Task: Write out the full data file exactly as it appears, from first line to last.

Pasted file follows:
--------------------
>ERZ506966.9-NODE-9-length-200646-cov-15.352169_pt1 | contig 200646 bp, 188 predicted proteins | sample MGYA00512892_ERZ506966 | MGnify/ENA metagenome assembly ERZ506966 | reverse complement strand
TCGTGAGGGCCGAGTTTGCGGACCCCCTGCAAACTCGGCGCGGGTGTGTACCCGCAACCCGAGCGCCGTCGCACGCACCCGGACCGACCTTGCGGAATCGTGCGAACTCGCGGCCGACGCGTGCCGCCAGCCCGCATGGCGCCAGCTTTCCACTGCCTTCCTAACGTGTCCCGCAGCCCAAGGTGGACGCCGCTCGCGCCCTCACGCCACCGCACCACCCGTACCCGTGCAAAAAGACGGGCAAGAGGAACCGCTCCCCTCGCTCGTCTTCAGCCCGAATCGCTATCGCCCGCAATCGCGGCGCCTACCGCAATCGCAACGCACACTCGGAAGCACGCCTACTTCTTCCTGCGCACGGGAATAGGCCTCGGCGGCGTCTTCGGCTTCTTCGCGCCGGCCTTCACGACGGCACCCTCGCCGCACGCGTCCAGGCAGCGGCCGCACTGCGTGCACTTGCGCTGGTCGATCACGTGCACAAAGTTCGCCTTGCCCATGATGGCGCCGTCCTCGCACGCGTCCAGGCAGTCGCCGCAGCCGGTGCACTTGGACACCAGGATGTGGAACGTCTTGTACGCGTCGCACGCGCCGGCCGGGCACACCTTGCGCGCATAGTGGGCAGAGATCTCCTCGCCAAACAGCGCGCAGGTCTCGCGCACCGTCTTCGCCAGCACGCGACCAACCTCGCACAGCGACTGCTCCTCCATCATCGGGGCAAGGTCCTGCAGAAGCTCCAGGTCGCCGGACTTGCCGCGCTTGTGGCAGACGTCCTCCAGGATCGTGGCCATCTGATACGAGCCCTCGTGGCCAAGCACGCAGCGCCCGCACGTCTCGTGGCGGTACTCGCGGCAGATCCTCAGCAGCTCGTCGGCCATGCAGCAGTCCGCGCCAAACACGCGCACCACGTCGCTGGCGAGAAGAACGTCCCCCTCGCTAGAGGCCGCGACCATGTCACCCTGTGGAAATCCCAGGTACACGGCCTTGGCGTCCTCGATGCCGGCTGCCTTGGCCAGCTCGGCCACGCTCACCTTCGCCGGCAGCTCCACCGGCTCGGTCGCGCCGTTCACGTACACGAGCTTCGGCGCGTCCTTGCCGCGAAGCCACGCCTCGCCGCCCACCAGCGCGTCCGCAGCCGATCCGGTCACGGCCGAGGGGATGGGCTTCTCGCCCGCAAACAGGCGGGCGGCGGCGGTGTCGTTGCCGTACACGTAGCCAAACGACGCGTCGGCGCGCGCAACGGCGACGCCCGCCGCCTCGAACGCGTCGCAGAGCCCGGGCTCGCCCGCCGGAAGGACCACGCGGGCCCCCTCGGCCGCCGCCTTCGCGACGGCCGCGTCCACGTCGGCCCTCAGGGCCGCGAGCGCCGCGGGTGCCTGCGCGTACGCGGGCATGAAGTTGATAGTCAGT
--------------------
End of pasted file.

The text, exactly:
>ERZ506966.9-NODE-9-length-200646-cov-15.352169_pt1 | contig 200646 bp, 188 predicted proteins | sample MGYA00512892_ERZ506966 | MGnify/ENA metagenome assembly ERZ506966 | reverse complement strand
TCGTGAGGGCCGAGTTTGCGGACCCCCTGCAAACTCGGCGCGGGTGTGTACCCGCAACCCGAGCGCCGTCGCACGCACCCGGACCGACCTTGCGGAATCGTGCGAACTCGCGGCCGACGCGTGCCGCCAGCCCGCATGGCGCCAGCTTTCCACTGCCTTCCTAACGTGTCCCGCAGCCCAAGGTGGACGCCGCTCGCGCCCTCACGCCACCGCACCACCCGTACCCGTGCAAAAAGACGGGCAAGAGGAACCGCTCCCCTCGCTCGTCTTCAGCCCGAATCGCTATCGCCCGCAATCGCGGCGCCTACCGCAATCGCAACGCACACTCGGAAGCACGCCTACTTCTTCCTGCGCACGGGAATAGGCCTCGGCGGCGTCTTCGGCTTCTTCGCGCCGGCCTTCACGACGGCACCCTCGCCGCACGCGTCCAGGCAGCGGCCGCACTGCGTGCACTTGCGCTGGTCGATCACGTGCACAAAGTTCGCCTTGCCCATGATGGCGCCGTCCTCGCACGCGTCCAGGCAGTCGCCGCAGCCGGTGCACTTGGACACCAGGATGTGGAACGTCTTGTACGCGTCGCACGCGCCGGCCGGGCACACCTTGCGCGCATAGTGGGCAGAGATCTCCTCGCCAAACAGCGCGCAGGTCTCGCGCACCGTCTTCGCCAGCACGCGACCAACCTCGCACAGCGACTGCTCCTCCATCATCGGGGCAAGGTCCTGCAGAAGCTCCAGGTCGCCGGACTTGCCGCGCTTGTGGCAGACGTCCTCCAGGATCGTGGCCATCTGATACGAGCCCTCGTGGCCAAGCACGCAGCGCCCGCACGTCTCGTGGCGGTACTCGCGGCAGATCCTCAGCAGCTCGTCGGCCATGCAGCAGTCCGCGCCAAACACGCGCACCACGTCGCTGGCGAGAAGAACGTCCCCCTCGCTAGAGGCCGCGACCATGTCACCCTGTGGAAATCCCAGGTACACGGCCTTGGCGTCCTCGATGCCGGCTGCCTTGGCCAGCTCGGCCACGCTCACCTTCGCCGGCAGCTCCACCGGCTCGGTCGCGCCGTTCACGTACACGAGCTTCGGCGCGTCCTTGCCGCGAAGCCACGCCTCGCCGCCCACCAGCGCGTCCGCAGCCGATCCGGTCACGGCCGAGGGGATGGGCTTCTCGCCCGCAAACAGGCGGGCGGCGGCGGTGTCGTTGCCGTACACGTAGCCAAACGACGCGTCGGCGCGCGCAACGGCGACGCCCGCCGCCTCGAACGCGTCGCAGAGCCCGGGCTCGCCCGCCGGAAGGACCACGCGGGCCCCCTCGGCCGCCGCCTTCGCGACGGCCGCGTCCACGTCGGCCCTCAGGGCCGCGAGCGCCGCGGGTGCCTGCGCGTACGCGGGCATGAAGTTGATAGTCAGT